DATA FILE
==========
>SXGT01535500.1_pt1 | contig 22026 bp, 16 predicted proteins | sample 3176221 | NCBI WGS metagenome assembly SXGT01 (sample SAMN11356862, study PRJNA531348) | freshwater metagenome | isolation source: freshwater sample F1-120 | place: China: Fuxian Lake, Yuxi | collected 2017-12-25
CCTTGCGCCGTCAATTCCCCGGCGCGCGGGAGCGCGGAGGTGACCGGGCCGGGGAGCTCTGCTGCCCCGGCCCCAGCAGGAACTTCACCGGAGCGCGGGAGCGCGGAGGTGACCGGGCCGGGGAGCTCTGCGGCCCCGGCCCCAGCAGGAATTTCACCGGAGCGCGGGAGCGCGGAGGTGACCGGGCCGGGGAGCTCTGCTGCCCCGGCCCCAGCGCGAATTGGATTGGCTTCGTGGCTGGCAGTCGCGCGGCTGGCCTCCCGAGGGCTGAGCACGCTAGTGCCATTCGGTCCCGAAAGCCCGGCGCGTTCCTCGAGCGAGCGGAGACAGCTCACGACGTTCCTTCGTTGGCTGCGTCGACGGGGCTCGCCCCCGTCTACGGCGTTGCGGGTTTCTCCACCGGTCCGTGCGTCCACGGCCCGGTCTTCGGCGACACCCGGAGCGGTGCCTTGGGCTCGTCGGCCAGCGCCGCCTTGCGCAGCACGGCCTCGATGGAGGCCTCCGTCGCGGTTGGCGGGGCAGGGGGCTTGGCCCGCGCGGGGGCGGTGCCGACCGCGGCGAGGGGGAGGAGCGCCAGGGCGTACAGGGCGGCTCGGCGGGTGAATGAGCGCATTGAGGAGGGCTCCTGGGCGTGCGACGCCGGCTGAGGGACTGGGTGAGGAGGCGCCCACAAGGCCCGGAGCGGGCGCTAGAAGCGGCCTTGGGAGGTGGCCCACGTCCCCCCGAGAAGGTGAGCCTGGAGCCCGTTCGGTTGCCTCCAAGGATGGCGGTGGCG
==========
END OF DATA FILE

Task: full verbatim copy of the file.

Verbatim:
>SXGT01535500.1_pt1 | contig 22026 bp, 16 predicted proteins | sample 3176221 | NCBI WGS metagenome assembly SXGT01 (sample SAMN11356862, study PRJNA531348) | freshwater metagenome | isolation source: freshwater sample F1-120 | place: China: Fuxian Lake, Yuxi | collected 2017-12-25
CCTTGCGCCGTCAATTCCCCGGCGCGCGGGAGCGCGGAGGTGACCGGGCCGGGGAGCTCTGCTGCCCCGGCCCCAGCAGGAACTTCACCGGAGCGCGGGAGCGCGGAGGTGACCGGGCCGGGGAGCTCTGCGGCCCCGGCCCCAGCAGGAATTTCACCGGAGCGCGGGAGCGCGGAGGTGACCGGGCCGGGGAGCTCTGCTGCCCCGGCCCCAGCGCGAATTGGATTGGCTTCGTGGCTGGCAGTCGCGCGGCTGGCCTCCCGAGGGCTGAGCACGCTAGTGCCATTCGGTCCCGAAAGCCCGGCGCGTTCCTCGAGCGAGCGGAGACAGCTCACGACGTTCCTTCGTTGGCTGCGTCGACGGGGCTCGCCCCCGTCTACGGCGTTGCGGGTTTCTCCACCGGTCCGTGCGTCCACGGCCCGGTCTTCGGCGACACCCGGAGCGGTGCCTTGGGCTCGTCGGCCAGCGCCGCCTTGCGCAGCACGGCCTCGATGGAGGCCTCCGTCGCGGTTGGCGGGGCAGGGGGCTTGGCCCGCGCGGGGGCGGTGCCGACCGCGGCGAGGGGGAGGAGCGCCAGGGCGTACAGGGCGGCTCGGCGGGTGAATGAGCGCATTGAGGAGGGCTCCTGGGCGTGCGACGCCGGCTGAGGGACTGGGTGAGGAGGCGCCCACAAGGCCCGGAGCGGGCGCTAGAAGCGGCCTTGGGAGGTGGCCCACGTCCCCCCGAGAAGGTGAGCCTGGAGCCCGTTCGGTTGCCTCCAAGGATGGCGGTGGCG